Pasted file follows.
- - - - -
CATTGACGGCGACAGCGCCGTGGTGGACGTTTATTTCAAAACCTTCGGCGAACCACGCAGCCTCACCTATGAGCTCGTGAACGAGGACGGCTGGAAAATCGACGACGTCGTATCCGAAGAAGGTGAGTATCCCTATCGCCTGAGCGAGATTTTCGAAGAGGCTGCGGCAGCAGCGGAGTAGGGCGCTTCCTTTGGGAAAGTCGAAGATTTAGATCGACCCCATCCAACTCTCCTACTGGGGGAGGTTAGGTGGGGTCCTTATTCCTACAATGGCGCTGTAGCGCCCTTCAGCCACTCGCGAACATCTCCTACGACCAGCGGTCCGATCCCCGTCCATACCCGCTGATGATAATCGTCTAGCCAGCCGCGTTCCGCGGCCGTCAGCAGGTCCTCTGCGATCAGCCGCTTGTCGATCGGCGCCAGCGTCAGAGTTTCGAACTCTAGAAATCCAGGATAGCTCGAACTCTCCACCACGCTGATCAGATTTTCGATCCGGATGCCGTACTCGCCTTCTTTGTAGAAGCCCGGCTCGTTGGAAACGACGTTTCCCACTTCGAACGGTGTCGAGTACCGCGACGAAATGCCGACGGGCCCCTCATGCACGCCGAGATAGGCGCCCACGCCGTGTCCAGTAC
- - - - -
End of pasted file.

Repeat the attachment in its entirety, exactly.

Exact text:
CATTGACGGCGACAGCGCCGTGGTGGACGTTTATTTCAAAACCTTCGGCGAACCACGCAGCCTCACCTATGAGCTCGTGAACGAGGACGGCTGGAAAATCGACGACGTCGTATCCGAAGAAGGTGAGTATCCCTATCGCCTGAGCGAGATTTTCGAAGAGGCTGCGGCAGCAGCGGAGTAGGGCGCTTCCTTTGGGAAAGTCGAAGATTTAGATCGACCCCATCCAACTCTCCTACTGGGGGAGGTTAGGTGGGGTCCTTATTCCTACAATGGCGCTGTAGCGCCCTTCAGCCACTCGCGAACATCTCCTACGACCAGCGGTCCGATCCCCGTCCATACCCGCTGATGATAATCGTCTAGCCAGCCGCGTTCCGCGGCCGTCAGCAGGTCCTCTGCGATCAGCCGCTTGTCGATCGGCGCCAGCGTCAGAGTTTCGAACTCTAGAAATCCAGGATAGCTCGAACTCTCCACCACGCTGATCAGATTTTCGATCCGGATGCCGTACTCGCCTTCTTTGTAGAAGCCCGGCTCGTTGGAAACGACGTTTCCCACTTCGAACGGTGTCGAGTACCGCGACGAAATGCCGACGGGCCCCTCATGCACGCCGAGATAGGCGCCCACGCCGTGTCCAGTAC